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03 May 2023

Guide to the National Living Wage – how much should I pay my staff?

Guide to the National Living Wage – how much should I pay my staff?

The National Living Wage was introduced by the UK Government on 1st April 2016 with the goal of being an enhancement to the National Minimum Wage for workers aged 25 or over. In this guide to the National Living Wage (NLW) we look at the plan to put it on a path to reach two-thirds of median hourly pay (of those aged 21 and above) by 2024, which has taken another step forward as of 1 April this year.


The National Minimum Wage (NMW) was introduced by the Labour Government in 1999. The National Living Wage was introduced as an enhancement to the NMW for those aged 25 and the plan was that the hourly rate would reach £9 by 2020. This target was missed however, as the rate reached only £8.72 per hour by the end of 2020. As recommended by the Low Pay Commission, the standard National Living Wage (for those aged 22 or over) will increase to £10.42 (9.7%). Other ages bands receive the same percentage increase, apart from those aged 21 – 22 who see an increase of 10.7% as the Government seeks to equalise minimum pay for all those 21 or over by 2024.


“With inflation and the cost-of-living crisis continuing to bite, now more than ever, it’s critical for businesses to pitch their pay and benefits package at the correct level,” says KPI’s Industrial Recruitment Director Andy Wragg. “Pitch it too low and recruitment will be problematic and staff retention will suffer. Pitch it too high and profitability could suffer. KPI’s unique approach to staffing can help take the burden of recruitment away and we can assist with structuring packages which will attract and retain staff. The important principle to remember is that the wage you pay your staff is NOT the be all and end all,” says Andy, “but if you are offering other incentives such as subsidised travel, meals, free uniform or staff discount, it’s crucial these benefits are emphasised during recruitment and induction.” Additional factors that can influence your employees include:

  • working conditions
  • incentives & rewards
  • management style
  • employee discounts
  • induction and training
  • development opportunities
  • flexible working

“The key takeaway here is that pay is only part of the package and other factors can make a big difference to employees at every level,” says Andy. “Businesses should also take notice of the market and what competitors are offering and heed the penalties for not paying the National Living Wage.”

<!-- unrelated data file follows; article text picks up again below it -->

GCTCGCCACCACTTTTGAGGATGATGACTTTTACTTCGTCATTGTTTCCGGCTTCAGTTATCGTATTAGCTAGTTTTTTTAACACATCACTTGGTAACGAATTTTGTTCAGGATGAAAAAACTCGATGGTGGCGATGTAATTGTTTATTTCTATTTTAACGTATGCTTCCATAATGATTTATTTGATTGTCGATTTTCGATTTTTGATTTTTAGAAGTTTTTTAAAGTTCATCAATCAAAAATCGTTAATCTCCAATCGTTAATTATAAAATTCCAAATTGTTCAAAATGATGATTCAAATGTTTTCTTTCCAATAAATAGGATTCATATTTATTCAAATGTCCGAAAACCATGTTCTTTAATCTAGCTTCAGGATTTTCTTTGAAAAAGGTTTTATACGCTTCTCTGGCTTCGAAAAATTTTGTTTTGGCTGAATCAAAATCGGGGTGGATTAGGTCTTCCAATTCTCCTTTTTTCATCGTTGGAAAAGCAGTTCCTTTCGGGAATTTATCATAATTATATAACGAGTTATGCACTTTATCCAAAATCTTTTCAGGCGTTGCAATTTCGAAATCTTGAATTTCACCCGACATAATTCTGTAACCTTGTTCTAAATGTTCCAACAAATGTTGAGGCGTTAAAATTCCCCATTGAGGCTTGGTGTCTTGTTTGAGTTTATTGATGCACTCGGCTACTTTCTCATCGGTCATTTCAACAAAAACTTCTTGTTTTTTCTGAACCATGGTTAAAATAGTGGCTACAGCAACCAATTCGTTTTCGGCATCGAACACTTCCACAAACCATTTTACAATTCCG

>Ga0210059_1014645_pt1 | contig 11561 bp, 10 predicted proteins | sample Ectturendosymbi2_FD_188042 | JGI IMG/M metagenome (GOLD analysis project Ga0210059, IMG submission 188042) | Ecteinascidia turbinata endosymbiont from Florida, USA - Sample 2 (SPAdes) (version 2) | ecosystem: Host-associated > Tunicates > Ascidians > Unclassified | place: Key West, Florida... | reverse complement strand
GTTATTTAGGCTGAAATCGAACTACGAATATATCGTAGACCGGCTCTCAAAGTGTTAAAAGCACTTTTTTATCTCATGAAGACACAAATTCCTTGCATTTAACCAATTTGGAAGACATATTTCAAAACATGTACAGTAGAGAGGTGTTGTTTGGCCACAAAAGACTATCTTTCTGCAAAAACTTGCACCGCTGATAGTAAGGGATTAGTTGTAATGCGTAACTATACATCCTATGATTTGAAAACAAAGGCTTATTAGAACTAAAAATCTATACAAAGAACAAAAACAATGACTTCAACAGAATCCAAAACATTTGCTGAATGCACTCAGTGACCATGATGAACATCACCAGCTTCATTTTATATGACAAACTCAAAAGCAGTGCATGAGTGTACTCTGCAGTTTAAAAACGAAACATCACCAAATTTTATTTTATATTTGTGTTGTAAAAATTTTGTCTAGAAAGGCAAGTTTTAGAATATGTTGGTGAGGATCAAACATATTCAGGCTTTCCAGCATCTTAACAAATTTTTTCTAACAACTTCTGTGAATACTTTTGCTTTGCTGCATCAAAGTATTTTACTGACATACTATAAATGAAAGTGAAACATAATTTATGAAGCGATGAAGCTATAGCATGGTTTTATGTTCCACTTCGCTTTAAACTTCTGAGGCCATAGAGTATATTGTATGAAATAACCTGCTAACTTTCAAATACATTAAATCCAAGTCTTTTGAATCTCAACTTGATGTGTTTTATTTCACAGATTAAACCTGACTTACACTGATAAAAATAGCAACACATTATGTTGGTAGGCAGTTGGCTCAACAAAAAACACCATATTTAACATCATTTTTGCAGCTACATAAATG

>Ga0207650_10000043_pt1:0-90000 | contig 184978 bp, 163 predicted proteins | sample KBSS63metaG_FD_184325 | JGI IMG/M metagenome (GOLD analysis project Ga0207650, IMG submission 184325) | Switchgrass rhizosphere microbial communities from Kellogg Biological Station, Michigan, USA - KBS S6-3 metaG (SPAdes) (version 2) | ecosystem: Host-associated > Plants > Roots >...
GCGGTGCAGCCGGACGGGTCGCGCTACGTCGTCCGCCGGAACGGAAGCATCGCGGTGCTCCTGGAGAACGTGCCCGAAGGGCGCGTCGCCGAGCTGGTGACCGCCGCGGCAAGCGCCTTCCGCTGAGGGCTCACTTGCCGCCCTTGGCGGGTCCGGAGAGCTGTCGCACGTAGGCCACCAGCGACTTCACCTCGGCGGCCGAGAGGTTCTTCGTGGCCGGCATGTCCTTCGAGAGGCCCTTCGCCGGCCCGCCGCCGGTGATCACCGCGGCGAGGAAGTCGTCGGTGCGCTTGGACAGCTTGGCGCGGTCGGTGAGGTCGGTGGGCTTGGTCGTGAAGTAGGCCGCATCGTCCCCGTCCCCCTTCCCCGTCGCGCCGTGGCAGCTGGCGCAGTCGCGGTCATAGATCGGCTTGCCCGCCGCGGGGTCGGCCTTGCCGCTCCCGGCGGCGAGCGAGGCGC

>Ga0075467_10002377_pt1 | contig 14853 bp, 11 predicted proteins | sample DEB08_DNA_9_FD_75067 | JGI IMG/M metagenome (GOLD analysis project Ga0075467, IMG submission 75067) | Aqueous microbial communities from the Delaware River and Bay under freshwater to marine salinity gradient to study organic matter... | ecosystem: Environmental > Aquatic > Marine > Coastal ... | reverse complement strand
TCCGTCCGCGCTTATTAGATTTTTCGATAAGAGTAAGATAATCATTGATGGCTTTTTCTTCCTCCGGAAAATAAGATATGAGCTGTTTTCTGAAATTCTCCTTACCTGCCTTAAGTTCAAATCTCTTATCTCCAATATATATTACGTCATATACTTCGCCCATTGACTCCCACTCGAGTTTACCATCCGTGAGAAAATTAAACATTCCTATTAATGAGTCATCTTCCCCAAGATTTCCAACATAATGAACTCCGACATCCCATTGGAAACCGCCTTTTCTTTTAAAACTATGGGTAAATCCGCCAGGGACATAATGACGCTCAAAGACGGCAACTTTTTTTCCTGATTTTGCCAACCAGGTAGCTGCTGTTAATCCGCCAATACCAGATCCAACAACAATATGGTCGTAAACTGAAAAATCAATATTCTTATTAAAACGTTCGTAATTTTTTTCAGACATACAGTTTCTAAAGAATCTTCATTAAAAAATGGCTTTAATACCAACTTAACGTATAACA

Age Band Rate from April 2023 Annual increase (£) Annual increase (%)
National Living Wage £10.42 £0.92 9.7%
21–22-Year-Old Rate £10.18 £1.00 10.9%
18–20-Year-Old Rate £7.49 £0.66 9.7%
16–17-Year-Old Rate £5.28 £0.47 9.7%
Apprentice Rate £5.28 £0.47 9.7%

The LPC estimates the recommendation of £10.42 will be 63.9 per cent of median hourly pay in October 2023 which takes a big step towards the 2024 target.

In the last 12 months, nominal pay growth and projections for future pay advances have increased, raising the estimate of the 2024 target from £10.70 to £11.08. The LPC predicts that a lesser rise will be required next year (6.2 per cent, £0.66) to meet the 2024 target, than the 2023 proposal (9.7 per cent, £0.92). This is due to:

  • Wage growth forecasts are stronger for this year than next: median pay is estimated to grow by 5.5 per cent between April 2022 and April 2023, but only 4.2 per cent next year.
  • Next year 21-year-olds and 22 year olds are due to become eligible for the NLW. This will reduce median hourly pay for the NLW-eligible population, lowering the increase required to hit the target.

The LPC’s forecasts rely on wage projections which are currently more uncertain than usual. Therefore the next increase designed to hit the target rate in 2024 is calculated as a range which spans from £10.82 to £11.35.


September 2015 saw new fines declared for businesses found not to be paying the National Living Wage. They became double the penalties levied for non-compliance, increasing from 100% of arrears owed to 200% (this is reduced to half if paid within 14 days). The maximum fine remains at £20,000 per worker but an extra penalty – of being disqualified as a company director for up to 15 years – is also available to judges in NLW court cases.

If you’re looking for advice on what to pay your staff or how to structure pay packages for new employees, call our business development team for some free, impartial advice.

The graph below shows the forecasted path for the National Living Wage to reach two-thirds of median earnings in 2024.